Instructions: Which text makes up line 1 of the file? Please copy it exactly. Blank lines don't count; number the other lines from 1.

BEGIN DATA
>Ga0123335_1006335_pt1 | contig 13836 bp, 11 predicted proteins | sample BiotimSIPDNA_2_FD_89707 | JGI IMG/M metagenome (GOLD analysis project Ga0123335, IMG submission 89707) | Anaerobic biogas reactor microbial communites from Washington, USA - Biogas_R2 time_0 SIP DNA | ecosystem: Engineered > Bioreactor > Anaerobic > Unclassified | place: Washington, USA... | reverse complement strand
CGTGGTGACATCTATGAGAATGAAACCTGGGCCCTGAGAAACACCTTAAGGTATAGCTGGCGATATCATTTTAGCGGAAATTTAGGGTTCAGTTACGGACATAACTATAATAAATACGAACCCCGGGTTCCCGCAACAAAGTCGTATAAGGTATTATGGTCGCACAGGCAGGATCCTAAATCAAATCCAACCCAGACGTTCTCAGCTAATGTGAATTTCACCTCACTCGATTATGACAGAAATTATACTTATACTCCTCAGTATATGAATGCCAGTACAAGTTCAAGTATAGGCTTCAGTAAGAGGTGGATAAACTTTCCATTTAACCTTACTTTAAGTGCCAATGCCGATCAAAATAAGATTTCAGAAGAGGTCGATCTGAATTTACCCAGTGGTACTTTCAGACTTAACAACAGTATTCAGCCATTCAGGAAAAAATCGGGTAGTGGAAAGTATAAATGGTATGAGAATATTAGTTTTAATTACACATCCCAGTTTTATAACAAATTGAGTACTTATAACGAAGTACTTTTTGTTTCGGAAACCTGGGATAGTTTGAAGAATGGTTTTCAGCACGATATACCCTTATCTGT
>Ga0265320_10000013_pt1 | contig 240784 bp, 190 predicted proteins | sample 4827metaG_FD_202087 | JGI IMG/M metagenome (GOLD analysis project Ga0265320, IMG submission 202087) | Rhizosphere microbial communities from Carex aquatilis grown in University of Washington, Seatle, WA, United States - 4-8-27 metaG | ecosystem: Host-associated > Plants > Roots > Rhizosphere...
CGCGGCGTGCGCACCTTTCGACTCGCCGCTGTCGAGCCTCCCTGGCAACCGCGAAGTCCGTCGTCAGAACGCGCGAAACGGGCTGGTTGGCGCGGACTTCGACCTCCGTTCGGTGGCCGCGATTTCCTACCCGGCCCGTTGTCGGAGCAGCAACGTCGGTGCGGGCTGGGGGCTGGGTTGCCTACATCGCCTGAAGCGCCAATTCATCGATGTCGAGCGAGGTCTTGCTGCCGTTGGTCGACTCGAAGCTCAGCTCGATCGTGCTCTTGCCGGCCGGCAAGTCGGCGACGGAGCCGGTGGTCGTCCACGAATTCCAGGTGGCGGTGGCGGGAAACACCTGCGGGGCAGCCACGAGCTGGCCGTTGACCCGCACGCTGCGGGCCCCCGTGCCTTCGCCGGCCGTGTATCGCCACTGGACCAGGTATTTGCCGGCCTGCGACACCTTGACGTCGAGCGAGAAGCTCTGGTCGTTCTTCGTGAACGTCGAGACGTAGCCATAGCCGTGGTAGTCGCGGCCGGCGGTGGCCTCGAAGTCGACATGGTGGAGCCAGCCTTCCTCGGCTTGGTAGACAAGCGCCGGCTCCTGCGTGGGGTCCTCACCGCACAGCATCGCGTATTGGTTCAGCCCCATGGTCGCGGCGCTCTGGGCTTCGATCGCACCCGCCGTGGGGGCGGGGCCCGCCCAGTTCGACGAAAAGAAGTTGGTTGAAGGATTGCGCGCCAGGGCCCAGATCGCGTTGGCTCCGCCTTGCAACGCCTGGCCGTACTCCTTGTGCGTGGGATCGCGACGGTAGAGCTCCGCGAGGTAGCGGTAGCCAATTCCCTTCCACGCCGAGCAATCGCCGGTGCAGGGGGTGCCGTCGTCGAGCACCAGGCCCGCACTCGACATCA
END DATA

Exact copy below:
>Ga0123335_1006335_pt1 | contig 13836 bp, 11 predicted proteins | sample BiotimSIPDNA_2_FD_89707 | JGI IMG/M metagenome (GOLD analysis project Ga0123335, IMG submission 89707) | Anaerobic biogas reactor microbial communites from Washington, USA - Biogas_R2 time_0 SIP DNA | ecosystem: Engineered > Bioreactor > Anaerobic > Unclassified | place: Washington, USA... | reverse complement strand